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Fact Checking: How to Check for Previously-Checked Facts

Fact-Checking Sites

Slightly abridged from Chapter Five of Mike Caulfield's Web Literacy for Student Fact-Checkers.

The following organizations are generally regarded as reputable fact-checking organizations focused on U.S. national news:

Respected specialty sites cover niche areas such as climate or celebrities. Here are a few examples:

There are many fact-checking sites outside the U.S. Here is a small sample:

In addition, Wikipedia can be a good source for fact-checking. A good Wikipedia article is heavily sourced. You may sometimes see warnings that an article needs more citations or or disputed. You can also click on the "talk" tab to see if there were arguments about the validity of a source what belongs in the article going on behind the scenes.

Read the Book

There are lots of suggestions and exercises for practicing your fact-checking skills in this free online book.

web literacy for student fact-checkers cover

How Do You Know if a Source is Generally Reliable?

Based loosely on indicators from the Trust Project based at a center for applied ethics at Santa Clara University.

Whether you are reading a newspaper article or a scholarly journal or book, look for these things:

  • What are their standards? Do they adhere to best practices in journalism or research? Or are they just looking for clicks and quick reactions?
  • Who are the authors and do they have training or expertise as reporters or researchers?
  • Can you easily tell what type of information it is? Is it clear whether a story is news reporting, news analysis, or an opinion piece? Can you tell if a scholarly article or a book was peer-reviewed?
  • Are the sources of information made clear in the piece you are reading?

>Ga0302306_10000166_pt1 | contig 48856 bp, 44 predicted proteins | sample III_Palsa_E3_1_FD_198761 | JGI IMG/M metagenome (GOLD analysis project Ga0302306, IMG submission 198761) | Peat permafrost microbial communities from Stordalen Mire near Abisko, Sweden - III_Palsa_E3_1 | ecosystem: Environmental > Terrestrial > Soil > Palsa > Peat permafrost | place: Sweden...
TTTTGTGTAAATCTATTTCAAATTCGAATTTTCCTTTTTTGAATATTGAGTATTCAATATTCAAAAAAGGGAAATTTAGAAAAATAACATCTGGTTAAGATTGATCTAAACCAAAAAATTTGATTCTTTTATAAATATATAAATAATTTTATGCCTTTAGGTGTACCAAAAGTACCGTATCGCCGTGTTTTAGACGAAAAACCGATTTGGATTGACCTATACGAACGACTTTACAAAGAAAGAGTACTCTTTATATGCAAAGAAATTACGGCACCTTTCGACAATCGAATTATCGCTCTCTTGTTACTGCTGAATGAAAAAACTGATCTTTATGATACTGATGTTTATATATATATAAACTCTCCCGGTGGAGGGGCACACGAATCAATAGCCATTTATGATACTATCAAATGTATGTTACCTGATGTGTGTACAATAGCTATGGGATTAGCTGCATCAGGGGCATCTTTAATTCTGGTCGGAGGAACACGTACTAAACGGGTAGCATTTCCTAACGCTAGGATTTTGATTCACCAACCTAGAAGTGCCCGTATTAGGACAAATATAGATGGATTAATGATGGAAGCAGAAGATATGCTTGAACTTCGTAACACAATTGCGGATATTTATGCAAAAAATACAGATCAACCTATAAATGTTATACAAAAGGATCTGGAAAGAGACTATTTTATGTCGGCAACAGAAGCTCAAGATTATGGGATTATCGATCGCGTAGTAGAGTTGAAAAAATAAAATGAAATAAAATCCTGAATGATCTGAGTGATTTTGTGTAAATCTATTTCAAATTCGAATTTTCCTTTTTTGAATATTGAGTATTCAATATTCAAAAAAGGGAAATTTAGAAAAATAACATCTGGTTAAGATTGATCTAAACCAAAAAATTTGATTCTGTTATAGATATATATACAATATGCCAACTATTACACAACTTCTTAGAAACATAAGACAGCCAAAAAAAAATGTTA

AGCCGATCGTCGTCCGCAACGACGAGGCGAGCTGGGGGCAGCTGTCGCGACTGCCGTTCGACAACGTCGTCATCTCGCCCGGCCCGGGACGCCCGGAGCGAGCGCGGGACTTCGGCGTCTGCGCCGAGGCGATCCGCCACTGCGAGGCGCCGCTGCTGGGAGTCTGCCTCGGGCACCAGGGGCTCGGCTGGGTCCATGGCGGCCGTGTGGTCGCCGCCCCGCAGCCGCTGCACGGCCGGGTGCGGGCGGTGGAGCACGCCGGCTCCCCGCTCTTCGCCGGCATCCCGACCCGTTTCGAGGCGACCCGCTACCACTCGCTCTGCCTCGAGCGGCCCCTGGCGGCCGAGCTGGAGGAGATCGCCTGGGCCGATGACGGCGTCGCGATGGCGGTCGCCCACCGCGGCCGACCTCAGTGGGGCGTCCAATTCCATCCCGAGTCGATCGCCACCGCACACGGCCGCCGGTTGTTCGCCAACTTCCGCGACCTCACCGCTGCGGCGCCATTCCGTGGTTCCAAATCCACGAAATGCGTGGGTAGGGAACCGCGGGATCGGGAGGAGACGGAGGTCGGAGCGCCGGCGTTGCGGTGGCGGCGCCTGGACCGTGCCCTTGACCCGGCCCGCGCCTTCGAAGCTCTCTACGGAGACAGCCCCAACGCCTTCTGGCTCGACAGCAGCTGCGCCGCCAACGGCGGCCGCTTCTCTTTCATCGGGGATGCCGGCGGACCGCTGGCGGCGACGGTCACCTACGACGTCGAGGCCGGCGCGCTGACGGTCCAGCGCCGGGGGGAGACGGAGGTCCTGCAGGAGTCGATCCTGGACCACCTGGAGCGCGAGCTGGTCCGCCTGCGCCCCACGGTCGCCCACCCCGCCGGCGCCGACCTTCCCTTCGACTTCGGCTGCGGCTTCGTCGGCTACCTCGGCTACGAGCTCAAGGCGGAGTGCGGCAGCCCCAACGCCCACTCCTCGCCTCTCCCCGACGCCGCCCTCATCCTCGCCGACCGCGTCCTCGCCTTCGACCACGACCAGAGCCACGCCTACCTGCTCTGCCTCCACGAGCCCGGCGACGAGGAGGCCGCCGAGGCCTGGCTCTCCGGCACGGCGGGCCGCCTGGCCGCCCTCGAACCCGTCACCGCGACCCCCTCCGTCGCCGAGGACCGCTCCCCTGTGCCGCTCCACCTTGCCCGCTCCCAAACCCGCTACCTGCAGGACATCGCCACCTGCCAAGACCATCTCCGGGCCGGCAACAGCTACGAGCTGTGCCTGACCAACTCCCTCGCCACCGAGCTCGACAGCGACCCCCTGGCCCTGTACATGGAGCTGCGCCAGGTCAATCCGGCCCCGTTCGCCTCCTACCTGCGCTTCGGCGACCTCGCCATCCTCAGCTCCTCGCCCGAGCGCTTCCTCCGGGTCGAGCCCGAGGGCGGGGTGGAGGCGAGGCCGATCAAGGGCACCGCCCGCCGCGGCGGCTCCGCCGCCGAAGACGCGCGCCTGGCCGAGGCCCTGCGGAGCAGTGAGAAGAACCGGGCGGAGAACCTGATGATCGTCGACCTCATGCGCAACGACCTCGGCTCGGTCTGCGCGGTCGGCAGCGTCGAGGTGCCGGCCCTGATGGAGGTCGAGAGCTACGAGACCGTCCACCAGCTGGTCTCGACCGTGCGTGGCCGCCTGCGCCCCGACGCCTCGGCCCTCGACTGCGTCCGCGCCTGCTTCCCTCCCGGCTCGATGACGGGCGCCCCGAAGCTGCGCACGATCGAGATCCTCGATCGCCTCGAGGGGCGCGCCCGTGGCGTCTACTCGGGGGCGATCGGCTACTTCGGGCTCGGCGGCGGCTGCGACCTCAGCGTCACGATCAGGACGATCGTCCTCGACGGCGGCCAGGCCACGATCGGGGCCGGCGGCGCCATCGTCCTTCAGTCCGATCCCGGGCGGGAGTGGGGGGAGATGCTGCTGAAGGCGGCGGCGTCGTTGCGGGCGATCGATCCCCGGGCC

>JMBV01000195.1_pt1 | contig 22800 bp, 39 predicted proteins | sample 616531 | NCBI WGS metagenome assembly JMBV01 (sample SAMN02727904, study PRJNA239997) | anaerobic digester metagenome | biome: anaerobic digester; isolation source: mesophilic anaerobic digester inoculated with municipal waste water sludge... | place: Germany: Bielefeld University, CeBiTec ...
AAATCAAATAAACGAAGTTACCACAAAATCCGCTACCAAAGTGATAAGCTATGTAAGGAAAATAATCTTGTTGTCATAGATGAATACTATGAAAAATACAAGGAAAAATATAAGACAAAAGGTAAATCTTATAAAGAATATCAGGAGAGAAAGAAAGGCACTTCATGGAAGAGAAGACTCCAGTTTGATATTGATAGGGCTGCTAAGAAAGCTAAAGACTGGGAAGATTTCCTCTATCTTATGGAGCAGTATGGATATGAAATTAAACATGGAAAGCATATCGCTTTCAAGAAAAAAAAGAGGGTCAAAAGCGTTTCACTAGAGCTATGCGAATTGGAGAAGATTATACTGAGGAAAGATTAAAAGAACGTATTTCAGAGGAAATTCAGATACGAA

• Are the methods of getting the information made clear?

The next two qualities can be hard to determine.

  • How is the publication funded? This is especially important for online sites that look "newsy" but are actually representing an industry or activist group, which makes corroborating information more important.
  • Does the publication reflect an appropriate diversity of voices and approaches? This doesn't mean "showing both sides" when only one side is generally accepted (e.g. scientists generally believe humans cause global warming and that childhood vaccines do not cause autism, so respectable science journal wouldn't accept articles that oppose those positions just to be "balanced.") It does mean journalism, scholarly, and scientific organizations being mindful of marginalized communities and encouraging their professions to support inclusion in meaningful ways.

There are certain publications that have strong reputations. For example, though a large percentage of the population of the United States does not trust news media, these publications are well regarded as national news sources:

  • The New York Times
  • The Wall Street Journal
  • The Los Angeles Times
  • The Washington Post

They don't always get their facts right, but they have a reputation for trying. Local news sources may be more likely to cover local news well, but can't afford to cover national news with original reporting.

Within any scholarly or scientific field there is a staggeringly large number of publications, and they have different subject niches and varying reputations. One of the best ways of finding out which journals are considered the most important is to ask someone who is an expert in the field - such as a faculty member. There is no button you can click in a database for "best information source."

There are times you are unfamiliar with a publication. Check for an "about" statement and read laterally to see what others think of it. One handy trick is to do a search that doesn't include the source itself by adding the name of the publication and adding -site:URL.

daily caller -site:dailycaller.com

democracy now -site:democracynow.org

You'll find their YouTube and Facebook sites, but also information about them from other sources.

See Also . . .

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